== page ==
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him Milton's Latin poems; that they were nothing, compared with the elegance of his Apology; that he had offended frequently against prosody, and here was a great opening for Salmafius's criticism; but as to Milton's having been a catamite in Italy, he says, that it was a mere calumny; on the contrary he was disliked by the Italians, for the severity of his manners, and for the freedom of his dis. courses against popery. And in others of his letters to Vossius and to J. Fr. Gronovius from Holland, Heinsius mentions how angry Salmalius was with him for commending Milton's book, and says that Graswinkelius had written something against Milton, which was to have been printed by Elzevir, but it was suppressed by public authority.

The first reply that appeared was published in 1651, and intitled an Apology for the king and people &c, Apologia pro rege & populo Anglicano contra Johannis Polipragmatici (alias Miltoni Angli) Defensionem destructivam regis & populi Anglicani. It is not known, who was the author of this piece. Some attribute it to one Janus a lawyer of GraysInn, and others to Dr. John Bramhall, who was then Bishop of Derry, and was made Primate of Ireland after the Restoration : but it is utterly improbable, that so mean a performance, written in such barbarous Latin, and so full of solæcisms, should come from the hands of a prelate of such distinguished abilities and learning. But whoever was the author of it, Milton did not think it worth his wile to animadvert upon it himself, but employed the younger of his nephews to answer it; but he supervised and corrected the answer so much before it went to the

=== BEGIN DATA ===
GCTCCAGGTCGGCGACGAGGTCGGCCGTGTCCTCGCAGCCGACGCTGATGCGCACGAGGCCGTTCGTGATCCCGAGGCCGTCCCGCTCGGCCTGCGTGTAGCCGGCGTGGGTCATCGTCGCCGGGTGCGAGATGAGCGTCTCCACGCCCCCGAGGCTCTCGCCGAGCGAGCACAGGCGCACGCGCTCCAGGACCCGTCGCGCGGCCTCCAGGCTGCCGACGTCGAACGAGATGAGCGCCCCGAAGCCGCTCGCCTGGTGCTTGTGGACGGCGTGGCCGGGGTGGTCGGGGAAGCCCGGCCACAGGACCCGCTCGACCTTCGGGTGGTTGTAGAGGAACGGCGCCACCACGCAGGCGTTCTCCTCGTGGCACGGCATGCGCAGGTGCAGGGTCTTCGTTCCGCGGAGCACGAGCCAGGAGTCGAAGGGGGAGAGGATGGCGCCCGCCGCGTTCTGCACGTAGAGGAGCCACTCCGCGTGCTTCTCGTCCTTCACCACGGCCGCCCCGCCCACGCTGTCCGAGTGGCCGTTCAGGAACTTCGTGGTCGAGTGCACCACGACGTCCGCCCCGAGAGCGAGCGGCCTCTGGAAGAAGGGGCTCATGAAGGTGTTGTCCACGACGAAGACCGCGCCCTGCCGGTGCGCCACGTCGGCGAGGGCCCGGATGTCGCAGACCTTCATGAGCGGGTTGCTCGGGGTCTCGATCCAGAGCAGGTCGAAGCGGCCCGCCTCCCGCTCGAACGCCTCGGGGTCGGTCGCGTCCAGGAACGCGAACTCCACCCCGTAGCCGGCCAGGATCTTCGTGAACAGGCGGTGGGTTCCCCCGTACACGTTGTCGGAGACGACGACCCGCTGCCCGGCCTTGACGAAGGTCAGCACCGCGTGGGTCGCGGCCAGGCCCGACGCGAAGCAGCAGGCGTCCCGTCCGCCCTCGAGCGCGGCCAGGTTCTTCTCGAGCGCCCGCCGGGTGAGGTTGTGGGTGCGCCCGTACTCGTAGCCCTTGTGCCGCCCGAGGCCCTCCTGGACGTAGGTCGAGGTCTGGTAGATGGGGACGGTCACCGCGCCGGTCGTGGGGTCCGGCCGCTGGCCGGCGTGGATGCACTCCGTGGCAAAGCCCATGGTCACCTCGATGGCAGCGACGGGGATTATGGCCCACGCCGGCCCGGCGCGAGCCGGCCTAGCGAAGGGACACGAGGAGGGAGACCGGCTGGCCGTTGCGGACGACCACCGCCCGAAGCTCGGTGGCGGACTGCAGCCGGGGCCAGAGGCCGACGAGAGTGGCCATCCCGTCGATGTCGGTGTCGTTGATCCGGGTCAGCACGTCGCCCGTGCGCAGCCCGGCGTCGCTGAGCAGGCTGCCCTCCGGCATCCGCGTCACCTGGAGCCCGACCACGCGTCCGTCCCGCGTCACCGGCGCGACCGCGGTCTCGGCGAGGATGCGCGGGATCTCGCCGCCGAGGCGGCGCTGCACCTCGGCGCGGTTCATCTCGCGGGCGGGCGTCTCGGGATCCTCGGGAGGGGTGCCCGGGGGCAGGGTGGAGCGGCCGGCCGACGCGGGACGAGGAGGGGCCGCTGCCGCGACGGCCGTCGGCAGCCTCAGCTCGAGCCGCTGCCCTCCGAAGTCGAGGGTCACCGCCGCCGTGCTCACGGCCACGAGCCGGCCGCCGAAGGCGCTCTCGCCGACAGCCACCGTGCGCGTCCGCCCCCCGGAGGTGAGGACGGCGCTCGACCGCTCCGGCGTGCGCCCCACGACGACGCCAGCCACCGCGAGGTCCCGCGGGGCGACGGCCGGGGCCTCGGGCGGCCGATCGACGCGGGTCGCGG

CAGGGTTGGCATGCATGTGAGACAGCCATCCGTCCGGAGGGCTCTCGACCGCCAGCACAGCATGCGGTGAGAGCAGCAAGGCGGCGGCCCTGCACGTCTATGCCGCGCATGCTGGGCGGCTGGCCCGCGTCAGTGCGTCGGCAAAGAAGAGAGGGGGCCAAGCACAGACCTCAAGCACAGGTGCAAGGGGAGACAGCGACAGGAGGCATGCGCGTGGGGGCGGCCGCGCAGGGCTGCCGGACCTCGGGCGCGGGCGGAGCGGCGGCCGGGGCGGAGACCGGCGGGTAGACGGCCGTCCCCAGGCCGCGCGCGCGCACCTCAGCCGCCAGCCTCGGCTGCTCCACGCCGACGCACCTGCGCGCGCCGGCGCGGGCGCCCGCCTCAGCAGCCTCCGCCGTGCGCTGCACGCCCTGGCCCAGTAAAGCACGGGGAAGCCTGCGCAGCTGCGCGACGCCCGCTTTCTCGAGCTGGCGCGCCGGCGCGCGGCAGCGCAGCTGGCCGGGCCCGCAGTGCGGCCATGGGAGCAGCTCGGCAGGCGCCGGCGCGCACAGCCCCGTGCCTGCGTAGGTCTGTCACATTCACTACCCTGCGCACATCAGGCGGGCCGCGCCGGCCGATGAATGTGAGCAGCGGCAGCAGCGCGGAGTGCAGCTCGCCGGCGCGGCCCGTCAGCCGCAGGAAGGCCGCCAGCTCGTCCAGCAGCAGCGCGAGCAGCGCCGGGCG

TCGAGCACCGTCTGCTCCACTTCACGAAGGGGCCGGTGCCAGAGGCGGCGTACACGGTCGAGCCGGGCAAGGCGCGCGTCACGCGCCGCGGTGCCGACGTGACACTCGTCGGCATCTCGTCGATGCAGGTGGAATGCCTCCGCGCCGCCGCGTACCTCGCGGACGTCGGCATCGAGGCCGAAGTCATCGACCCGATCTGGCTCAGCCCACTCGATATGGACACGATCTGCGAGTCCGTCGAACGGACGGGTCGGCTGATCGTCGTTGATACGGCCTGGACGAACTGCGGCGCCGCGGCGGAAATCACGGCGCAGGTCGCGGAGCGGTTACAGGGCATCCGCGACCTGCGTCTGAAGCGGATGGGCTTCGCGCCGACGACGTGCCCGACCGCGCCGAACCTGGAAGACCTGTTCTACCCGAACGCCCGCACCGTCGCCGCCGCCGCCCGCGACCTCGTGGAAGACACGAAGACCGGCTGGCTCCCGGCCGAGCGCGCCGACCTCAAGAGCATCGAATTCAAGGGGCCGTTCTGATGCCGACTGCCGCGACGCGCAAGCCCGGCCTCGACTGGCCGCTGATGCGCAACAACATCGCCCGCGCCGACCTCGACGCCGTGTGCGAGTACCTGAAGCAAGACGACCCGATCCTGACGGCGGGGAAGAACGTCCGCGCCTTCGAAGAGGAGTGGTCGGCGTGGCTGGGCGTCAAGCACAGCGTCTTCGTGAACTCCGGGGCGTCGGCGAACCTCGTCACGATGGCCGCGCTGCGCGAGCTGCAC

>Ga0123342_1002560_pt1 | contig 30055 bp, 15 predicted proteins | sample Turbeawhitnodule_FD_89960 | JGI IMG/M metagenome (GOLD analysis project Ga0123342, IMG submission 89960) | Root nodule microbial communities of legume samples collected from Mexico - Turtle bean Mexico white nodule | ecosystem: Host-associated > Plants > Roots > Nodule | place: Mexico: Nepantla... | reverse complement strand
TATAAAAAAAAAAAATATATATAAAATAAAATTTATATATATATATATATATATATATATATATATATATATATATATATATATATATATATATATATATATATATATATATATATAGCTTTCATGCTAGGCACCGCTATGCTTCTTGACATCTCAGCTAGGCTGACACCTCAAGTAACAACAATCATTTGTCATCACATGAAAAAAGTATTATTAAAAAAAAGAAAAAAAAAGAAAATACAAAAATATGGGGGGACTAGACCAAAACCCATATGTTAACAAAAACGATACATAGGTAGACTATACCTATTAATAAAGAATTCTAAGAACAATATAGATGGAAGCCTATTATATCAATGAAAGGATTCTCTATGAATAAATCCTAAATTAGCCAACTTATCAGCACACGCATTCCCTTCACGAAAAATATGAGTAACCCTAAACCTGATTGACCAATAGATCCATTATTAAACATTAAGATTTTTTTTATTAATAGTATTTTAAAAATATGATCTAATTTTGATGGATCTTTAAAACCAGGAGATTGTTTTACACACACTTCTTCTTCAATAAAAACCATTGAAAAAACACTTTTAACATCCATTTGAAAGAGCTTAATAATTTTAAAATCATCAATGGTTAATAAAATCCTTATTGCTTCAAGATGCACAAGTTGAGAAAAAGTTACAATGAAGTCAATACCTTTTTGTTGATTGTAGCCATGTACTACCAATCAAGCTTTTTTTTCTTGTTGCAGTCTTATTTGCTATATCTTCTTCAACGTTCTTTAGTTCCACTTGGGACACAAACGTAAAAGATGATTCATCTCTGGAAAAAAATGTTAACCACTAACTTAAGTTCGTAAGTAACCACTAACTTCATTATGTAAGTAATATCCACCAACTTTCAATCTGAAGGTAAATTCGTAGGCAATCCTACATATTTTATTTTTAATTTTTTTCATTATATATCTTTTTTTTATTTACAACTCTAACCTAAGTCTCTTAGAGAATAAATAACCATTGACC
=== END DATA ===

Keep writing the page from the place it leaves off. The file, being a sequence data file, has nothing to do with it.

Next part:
press, that it may in a manner be called his own. It came forth in 1652 under this title, Johannis Philippi Angli Responsio ad Apologiam anonymi cujusdam tenebrionis pro rege & populo Anglicano infantiffimam ; and it is printed with Milton's works; and throughout the whole Mr. Philips treats Bishop Brainhall with great severity as the author of the Apology, thinking probably that so considerable an adversary would make the answer more considerable.

Sir Robert Filmer likewise published some animadversions upon Milton's Defense of the people, in a piece printed in 1652, and intitled Observations concerning the original of government, upon Mr. Hobbes's Leviathan, Mr. Milton against Salmasius, and Hugo Grotius de Jure belli: but I do not find that Milton or any of his friends took any notice of it; but Milton's quarrel was afterwards sufficiently avenged by Mr. Locke, who wrote against Sir Robert Filmer's principles of government, more I suppose in condescension to the prejudices of the age, than out of any regard to the weight or importance of Filmer's arguments.